I do know a number of women in their thirties who are extremely dissatisfied in being without a family.

One I know well, in a well paid career, has spent a fortune on trying to go it alone with IVF.....sadly so far unsuccessfully.

As with many things, I think his point is that we have gone too far into new territory for the human species...and it's hard to know the future consequences....

 

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25 minutes ago, wendybr said:

And sadly, this is true - and is driving intelligent people away from traditional positions held by the Left - and it's making it easy for the Right to lure people away, particularly younger people.

There need to be more people on the Left calling out what you refer to...the nonsense coming from the loud fringe elements of the Left.

Like this guy.

Sorry - posted at least once before....but these are  spot on in terms of the idiocy.

 

I can’t stand this guy either 

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Yes I know he doesn't say that they shouldn't have a career - he is saying that society doesnt let them. Fine on its own. But then you couple thst with his assertions that people need to get married and have kids and the implication is there.

I

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5 minutes ago, StringerBellend said:

I can’t stand this guy either 

:rolleyes::rolleyes:

 

 

 

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For Stringer

 

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Posted (edited)
8 minutes ago, wendybr said:

For Stringer

 

I just don’t find his bite size social

media shareable mock outrage funny 

he’s basically Jeremy Clarkson 

 

 

ok he isn’t he feeds off that stuff and also feeds it 

I know what I mean 

 

I shudder to think what his audience would be like 

Edited by StringerBellend

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21 minutes ago, StringerBellend said:

I shudder to think what his audience would be like 

Smug.

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6 minutes ago, Carns said:

Smug.

Hopefully lefties, who are not too smug to actually listen to what he's saying! ;)

 

PS I think he's calling out "smug".

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1 hour ago, wendybr said:

Hopefully lefties, who are not too smug to actually listen to what he's saying! ;)

 

PS I think he's calling out "smug".

It will be a bunch of people agreeing with each other 

As for listening to what he saying 

yelling that Trump is a prick is hardly insightful while also doing a line in its political correctness gone mad 

As for his comedy bite sized social media shareable mock anger is ok on twitter but 2 hours of it Christ 

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17 hours ago, wendybr said:

And sadly, this is true - and is driving intelligent people away from traditional positions held by the Left - and it's making it easy for the Right to lure people away, particularly younger people.

"Those poor people want to improve the lives of everyone who isn't a millionaire or billionaire, this has made it easy for me to become a corporate bootlicker. #AllLivesMatter" If all it takes is a handful of fringe elements that have no real impact on the political process, for someone to completely abandon the ideals of improving the world for the working class at the expensive of the ultra-rich & mega corporations, how much did they really agree with them in the first place?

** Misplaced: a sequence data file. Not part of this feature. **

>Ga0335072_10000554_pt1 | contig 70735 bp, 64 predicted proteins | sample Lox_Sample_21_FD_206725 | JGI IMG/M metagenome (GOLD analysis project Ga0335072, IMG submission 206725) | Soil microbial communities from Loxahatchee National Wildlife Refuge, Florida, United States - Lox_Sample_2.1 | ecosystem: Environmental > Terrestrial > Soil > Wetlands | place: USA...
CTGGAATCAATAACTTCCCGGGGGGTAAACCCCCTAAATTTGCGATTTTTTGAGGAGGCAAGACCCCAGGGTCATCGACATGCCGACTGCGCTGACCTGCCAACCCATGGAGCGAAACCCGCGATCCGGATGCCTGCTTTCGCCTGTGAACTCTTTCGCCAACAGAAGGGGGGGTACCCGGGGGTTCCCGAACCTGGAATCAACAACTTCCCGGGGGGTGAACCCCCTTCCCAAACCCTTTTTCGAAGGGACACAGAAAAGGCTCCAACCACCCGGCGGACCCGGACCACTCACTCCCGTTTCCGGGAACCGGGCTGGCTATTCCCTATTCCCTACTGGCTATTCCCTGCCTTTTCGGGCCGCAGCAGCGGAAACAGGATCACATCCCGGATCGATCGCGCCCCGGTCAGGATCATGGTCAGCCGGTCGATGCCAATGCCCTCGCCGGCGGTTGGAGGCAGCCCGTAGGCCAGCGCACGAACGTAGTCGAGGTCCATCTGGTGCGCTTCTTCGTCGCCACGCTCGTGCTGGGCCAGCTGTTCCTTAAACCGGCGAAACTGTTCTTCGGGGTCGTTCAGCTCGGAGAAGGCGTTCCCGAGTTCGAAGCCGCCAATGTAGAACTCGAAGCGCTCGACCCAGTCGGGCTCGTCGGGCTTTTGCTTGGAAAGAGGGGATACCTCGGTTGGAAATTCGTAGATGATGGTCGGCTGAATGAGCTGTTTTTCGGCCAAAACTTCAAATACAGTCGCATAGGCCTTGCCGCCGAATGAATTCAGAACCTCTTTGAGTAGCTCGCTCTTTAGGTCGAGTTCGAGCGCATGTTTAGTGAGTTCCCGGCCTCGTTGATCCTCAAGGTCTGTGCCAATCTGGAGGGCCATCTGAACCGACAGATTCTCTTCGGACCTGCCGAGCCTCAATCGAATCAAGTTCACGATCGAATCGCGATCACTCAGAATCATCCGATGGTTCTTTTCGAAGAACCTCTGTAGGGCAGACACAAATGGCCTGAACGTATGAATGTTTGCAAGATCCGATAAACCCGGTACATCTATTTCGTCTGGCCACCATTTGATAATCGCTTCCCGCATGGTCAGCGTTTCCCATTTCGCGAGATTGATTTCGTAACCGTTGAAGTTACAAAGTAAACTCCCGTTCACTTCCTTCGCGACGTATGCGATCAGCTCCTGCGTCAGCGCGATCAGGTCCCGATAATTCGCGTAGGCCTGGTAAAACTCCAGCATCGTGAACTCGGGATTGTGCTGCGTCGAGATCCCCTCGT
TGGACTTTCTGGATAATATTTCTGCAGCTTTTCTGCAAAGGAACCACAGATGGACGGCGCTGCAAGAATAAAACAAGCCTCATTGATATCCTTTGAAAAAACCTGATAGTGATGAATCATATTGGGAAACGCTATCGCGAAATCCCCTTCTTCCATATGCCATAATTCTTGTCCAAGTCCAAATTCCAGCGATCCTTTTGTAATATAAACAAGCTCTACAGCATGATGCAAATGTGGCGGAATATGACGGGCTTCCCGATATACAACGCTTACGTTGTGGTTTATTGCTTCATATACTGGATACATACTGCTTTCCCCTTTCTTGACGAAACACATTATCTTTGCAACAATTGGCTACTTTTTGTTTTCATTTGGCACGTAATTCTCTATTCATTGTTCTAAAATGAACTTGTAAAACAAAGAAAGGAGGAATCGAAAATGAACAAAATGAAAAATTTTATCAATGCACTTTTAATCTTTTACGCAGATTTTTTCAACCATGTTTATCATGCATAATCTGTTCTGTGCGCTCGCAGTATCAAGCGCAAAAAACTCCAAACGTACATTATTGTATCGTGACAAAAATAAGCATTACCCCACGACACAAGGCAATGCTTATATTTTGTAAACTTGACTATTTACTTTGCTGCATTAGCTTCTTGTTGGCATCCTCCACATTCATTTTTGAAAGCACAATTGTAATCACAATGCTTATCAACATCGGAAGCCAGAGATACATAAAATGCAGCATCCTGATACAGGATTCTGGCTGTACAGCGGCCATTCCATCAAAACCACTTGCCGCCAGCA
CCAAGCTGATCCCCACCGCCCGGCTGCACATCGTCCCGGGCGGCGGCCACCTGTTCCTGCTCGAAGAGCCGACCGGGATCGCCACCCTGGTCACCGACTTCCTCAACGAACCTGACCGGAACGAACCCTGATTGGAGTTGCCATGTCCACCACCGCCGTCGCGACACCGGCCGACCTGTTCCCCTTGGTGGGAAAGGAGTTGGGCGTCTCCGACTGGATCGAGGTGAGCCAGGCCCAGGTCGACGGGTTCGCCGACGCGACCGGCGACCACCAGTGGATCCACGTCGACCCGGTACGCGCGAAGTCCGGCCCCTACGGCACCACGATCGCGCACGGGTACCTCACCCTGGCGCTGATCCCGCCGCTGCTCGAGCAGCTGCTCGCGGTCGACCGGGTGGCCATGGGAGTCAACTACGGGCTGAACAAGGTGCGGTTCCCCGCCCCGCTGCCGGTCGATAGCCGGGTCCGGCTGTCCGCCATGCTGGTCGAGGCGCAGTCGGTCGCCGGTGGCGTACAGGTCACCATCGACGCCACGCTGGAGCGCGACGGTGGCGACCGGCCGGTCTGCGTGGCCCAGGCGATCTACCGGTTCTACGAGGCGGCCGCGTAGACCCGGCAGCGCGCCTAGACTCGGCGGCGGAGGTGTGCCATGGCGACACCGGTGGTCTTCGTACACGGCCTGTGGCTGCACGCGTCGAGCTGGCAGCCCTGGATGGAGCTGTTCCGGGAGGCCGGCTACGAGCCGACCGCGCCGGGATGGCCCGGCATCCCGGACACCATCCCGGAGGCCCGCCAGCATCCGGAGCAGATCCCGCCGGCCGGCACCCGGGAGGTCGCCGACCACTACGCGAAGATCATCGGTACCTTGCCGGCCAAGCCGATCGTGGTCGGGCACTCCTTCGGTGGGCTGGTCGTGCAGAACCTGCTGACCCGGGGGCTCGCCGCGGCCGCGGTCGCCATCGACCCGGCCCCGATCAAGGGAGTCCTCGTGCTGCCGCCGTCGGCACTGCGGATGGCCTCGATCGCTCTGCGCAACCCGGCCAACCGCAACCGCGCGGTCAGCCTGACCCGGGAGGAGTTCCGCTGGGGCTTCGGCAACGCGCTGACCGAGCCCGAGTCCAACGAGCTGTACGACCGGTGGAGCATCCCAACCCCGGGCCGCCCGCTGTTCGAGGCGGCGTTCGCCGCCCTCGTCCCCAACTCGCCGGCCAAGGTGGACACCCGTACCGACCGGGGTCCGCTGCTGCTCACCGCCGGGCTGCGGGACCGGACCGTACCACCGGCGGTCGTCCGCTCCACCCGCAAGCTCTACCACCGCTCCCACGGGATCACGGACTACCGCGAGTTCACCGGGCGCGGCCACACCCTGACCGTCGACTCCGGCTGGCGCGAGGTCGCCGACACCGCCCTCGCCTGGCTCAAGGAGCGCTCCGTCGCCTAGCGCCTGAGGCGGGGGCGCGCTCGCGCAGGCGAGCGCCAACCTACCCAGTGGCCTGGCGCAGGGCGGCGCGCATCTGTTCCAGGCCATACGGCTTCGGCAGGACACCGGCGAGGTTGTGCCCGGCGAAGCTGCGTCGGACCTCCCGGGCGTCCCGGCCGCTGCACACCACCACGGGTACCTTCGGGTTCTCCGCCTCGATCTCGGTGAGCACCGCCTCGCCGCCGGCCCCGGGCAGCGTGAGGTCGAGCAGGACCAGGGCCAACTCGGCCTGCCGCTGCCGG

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Fastest backflip ever?

I can clearly see why people want to be 'lured away' to vote for such amazing wonderful right-wing politicians.

Can you imagine living in the USA, UK or Australia and thinking "Yeah, what this countries needs is more power for the right-wing, more power to Trump & McConnell, Tony Abbott and Peter Dutton or Theresa May and her merry band of idiots who pushed for Brexit with lie after lie and are now incompetently marching toward a no-deal exit from the EU?"

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21 hours ago, wendybr said:

That's an interesting post, my friend.

There sort of is a counter revolution going on...well at least, a definite push back.

That's often been the way things go - although I agree we are in dramatically unchartered territory now.

So I agree with much of what you say there...but I really don't understand how JP can be seen as "unable to reflect on" what's happening. If anything, my reading of him is that he is thinking/reflecting on modern issues all the time. Deeply reflecting on them.

To suggest he doesn't understand what's going on around him is odd. To suggest that he is somehow an unknowing pawn is quite wrong imo. He had some very undesirable elements latch onto him for a while - but that was transitory.

How much of his stuff  have you listened to, to base your observations on? 

More than Manny's two minutes on Q&A...plus a few Guardian articles telling readers why he's dangerous?  :D

 

 

 

PS This is unfamiliar territory for me - arguing with you two...three including Marron!  :unsure: :unsure:

Wendy,

There is a difference arguing with someone, and arguing a point. We are doing the latter. 

I am basing my view of JP on what I saw, heard, and noticed watching QandA. I don't think he is dangerous at all. To me he is just someone who wrote another self help book of sorts, that is going to sit there with thousands of other volumes on the same subject, along the line of "think and act yourself happy and well". He's a fad which will be replaced by the next fad sooner or later.